Michael Carpenter-Newmark: At the Heart of Innovation
Michael originally signed up for Okanagan College’s Gateway to Technology program because he wanted to learn more about computer programming. He recalls, “I thought it was just programming and coding, but it was completely different than I expected it to be.” What started out as a desire to expand his computer-based skills, ultimately led him to pursue a dual degree in computer science and psychology—which he is currently completing at Stanford University.
Support from his friends and family have helped Michael navigate his goals, along with one simple strategy: “You have to start small when working toward your goals.” He explains that he wasn’t always this motivated, and he had only begun making further education plans in his last few years of secondary school. He started to make small changes in Grade 10, spending more time studying and learning new ways to better apply his time. Looking back, he sees how far he has come and how those small decisions helped along the way.
He advises other young adults searching for purpose in their career or education journey, to pursue interests that hold personal meaning. He suggests, “Focus on what you are passionate about. You have to look back and think about what makes you happy, and work on making time for that. For me, I’m passionate about helping people and learning skills that will help me do that.”
Inspiration comes from different sources, and Michael credits his Inuvialuit heritage for where he is today. However, his community has been significantly impacted by the high suicide rates among Inuit youth. Michael lost two friends to mental health struggles in 2019, and hence advocates for improving access to mental health care in communities like his. Michael sees his dual computer science and psychology degree as the first step toward contributing to future mental-wellness innovation.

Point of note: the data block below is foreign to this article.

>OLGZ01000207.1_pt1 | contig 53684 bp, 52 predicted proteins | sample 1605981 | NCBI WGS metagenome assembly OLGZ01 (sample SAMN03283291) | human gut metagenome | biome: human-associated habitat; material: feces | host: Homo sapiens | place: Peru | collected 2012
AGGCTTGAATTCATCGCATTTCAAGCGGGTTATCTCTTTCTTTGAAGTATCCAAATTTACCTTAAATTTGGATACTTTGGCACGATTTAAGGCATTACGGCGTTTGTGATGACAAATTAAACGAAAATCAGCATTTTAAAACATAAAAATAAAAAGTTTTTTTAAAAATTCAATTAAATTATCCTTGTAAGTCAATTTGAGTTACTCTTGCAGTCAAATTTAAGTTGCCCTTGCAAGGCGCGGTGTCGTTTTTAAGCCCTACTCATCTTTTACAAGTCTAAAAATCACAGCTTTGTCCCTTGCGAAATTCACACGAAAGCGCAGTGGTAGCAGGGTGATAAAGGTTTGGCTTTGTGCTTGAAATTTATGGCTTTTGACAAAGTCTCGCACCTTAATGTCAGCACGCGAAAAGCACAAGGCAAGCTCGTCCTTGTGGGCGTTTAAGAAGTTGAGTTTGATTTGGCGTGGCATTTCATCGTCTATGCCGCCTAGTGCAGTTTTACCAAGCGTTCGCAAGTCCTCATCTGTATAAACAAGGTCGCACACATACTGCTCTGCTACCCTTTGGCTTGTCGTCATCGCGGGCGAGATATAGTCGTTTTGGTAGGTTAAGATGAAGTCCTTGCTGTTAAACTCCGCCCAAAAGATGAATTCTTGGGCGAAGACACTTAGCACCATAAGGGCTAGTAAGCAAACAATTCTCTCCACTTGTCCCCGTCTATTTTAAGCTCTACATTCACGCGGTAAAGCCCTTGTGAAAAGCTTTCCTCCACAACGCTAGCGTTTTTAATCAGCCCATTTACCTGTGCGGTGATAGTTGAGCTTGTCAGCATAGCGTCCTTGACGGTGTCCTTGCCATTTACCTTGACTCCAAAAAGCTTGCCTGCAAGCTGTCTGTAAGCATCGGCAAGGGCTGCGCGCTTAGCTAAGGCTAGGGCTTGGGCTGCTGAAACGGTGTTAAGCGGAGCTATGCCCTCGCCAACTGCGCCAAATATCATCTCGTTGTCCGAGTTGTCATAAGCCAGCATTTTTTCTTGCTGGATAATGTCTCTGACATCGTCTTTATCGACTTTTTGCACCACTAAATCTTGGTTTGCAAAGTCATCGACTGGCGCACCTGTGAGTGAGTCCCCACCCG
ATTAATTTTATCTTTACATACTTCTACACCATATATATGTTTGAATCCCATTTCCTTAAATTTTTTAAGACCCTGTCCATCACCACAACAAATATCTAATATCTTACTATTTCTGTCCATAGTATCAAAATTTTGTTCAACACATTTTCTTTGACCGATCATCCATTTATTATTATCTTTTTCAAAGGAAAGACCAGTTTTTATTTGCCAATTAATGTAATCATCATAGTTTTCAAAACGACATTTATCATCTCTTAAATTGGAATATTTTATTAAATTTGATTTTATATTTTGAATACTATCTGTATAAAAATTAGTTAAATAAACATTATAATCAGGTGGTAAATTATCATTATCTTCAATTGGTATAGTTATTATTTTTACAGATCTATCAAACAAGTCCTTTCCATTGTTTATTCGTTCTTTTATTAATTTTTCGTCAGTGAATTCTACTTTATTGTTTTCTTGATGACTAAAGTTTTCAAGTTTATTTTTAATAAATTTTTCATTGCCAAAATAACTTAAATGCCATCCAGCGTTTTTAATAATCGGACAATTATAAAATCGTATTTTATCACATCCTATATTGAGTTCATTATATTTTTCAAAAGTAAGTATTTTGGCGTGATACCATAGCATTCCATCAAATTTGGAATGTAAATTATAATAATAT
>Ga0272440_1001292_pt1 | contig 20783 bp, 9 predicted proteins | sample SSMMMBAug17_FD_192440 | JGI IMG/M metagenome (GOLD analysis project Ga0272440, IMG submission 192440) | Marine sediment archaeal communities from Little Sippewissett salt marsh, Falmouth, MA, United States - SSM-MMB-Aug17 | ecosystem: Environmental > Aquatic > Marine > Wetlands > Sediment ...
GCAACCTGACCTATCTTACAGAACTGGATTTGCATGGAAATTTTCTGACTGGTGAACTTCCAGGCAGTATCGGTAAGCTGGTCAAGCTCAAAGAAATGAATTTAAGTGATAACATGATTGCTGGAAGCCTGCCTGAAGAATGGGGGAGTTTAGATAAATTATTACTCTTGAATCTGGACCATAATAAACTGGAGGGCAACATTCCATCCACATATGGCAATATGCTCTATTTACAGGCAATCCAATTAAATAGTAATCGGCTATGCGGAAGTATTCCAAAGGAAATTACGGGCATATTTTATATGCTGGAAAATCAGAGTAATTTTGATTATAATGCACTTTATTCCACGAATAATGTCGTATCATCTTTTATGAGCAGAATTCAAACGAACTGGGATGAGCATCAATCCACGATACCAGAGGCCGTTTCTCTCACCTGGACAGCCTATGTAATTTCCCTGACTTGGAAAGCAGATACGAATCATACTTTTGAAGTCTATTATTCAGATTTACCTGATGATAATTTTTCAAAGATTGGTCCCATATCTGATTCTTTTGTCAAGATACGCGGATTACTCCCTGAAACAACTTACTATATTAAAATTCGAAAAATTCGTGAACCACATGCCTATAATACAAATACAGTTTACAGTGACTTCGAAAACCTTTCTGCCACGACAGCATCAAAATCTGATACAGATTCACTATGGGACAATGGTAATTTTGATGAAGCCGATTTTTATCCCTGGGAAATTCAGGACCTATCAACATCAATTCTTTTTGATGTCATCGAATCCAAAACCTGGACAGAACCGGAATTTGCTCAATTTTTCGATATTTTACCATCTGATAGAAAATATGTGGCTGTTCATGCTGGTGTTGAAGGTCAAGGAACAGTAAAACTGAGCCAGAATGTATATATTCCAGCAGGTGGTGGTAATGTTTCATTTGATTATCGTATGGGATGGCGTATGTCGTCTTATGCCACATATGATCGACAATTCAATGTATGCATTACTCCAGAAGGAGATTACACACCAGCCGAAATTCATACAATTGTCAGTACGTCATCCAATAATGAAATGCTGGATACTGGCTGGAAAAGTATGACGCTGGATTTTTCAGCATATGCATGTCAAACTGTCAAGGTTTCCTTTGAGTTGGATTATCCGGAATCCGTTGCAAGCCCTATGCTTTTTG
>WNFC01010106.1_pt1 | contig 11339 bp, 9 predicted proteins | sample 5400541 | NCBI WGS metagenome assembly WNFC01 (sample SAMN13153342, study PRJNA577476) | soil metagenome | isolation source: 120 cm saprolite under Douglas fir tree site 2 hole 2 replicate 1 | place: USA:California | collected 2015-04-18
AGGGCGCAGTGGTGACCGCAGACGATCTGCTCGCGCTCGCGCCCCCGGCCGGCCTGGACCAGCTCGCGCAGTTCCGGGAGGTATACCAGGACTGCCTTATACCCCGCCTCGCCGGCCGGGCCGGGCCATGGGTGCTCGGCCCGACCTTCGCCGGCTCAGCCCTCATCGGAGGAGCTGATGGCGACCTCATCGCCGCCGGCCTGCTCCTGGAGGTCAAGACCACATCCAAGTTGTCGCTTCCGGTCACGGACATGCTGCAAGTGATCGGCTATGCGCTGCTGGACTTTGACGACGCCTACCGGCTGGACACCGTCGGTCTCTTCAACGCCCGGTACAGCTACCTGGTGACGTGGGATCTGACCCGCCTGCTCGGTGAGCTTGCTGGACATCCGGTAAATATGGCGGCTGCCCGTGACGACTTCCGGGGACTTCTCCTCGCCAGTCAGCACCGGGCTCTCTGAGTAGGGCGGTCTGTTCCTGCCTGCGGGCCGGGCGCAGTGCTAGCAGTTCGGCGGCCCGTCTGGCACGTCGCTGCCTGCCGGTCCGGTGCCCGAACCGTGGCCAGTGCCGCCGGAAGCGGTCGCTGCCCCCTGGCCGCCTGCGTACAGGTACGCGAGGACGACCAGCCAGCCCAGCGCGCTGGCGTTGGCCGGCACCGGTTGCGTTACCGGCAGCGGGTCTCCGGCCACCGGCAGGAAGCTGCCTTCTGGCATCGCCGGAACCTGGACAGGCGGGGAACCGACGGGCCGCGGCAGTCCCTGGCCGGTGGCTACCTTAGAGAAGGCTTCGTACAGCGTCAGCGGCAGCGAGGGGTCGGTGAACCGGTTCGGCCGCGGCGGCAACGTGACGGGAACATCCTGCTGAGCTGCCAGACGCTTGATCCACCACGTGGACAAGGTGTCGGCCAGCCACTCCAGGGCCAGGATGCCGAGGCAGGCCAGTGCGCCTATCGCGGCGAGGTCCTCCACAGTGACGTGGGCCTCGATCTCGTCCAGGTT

Michael believes that talking about an issue is the first step toward making impactful change. He notes how a lot of people around him, including himself, have experienced depression—which is why it’s important to talk openly about mental health. Michael knows there is an opportunity to make a difference by letting others know they are not alone. As a student, Michael is determined to learn more about mental health—with the hope of one day applying his knowledge to help people impacted by it.
Michael’s story demonstrates how career goals can be influenced by many different factors, and sometimes it takes a little creativity to combine the topics close to heart and set yourself on the right career path.
Read the Skills for the Future Workforce competency list to learn more about the skills employers are looking for.
The KUU-US Crisis Line is a culturally-safe 24-hour resource for suicide prevention for Indigenous people in British Columbia. Call toll-free at 1-800-588-8717.
Crisis Centre BC is a 24-hour crisis line available to British Columbians. Call toll-free at 1-800-784-2433.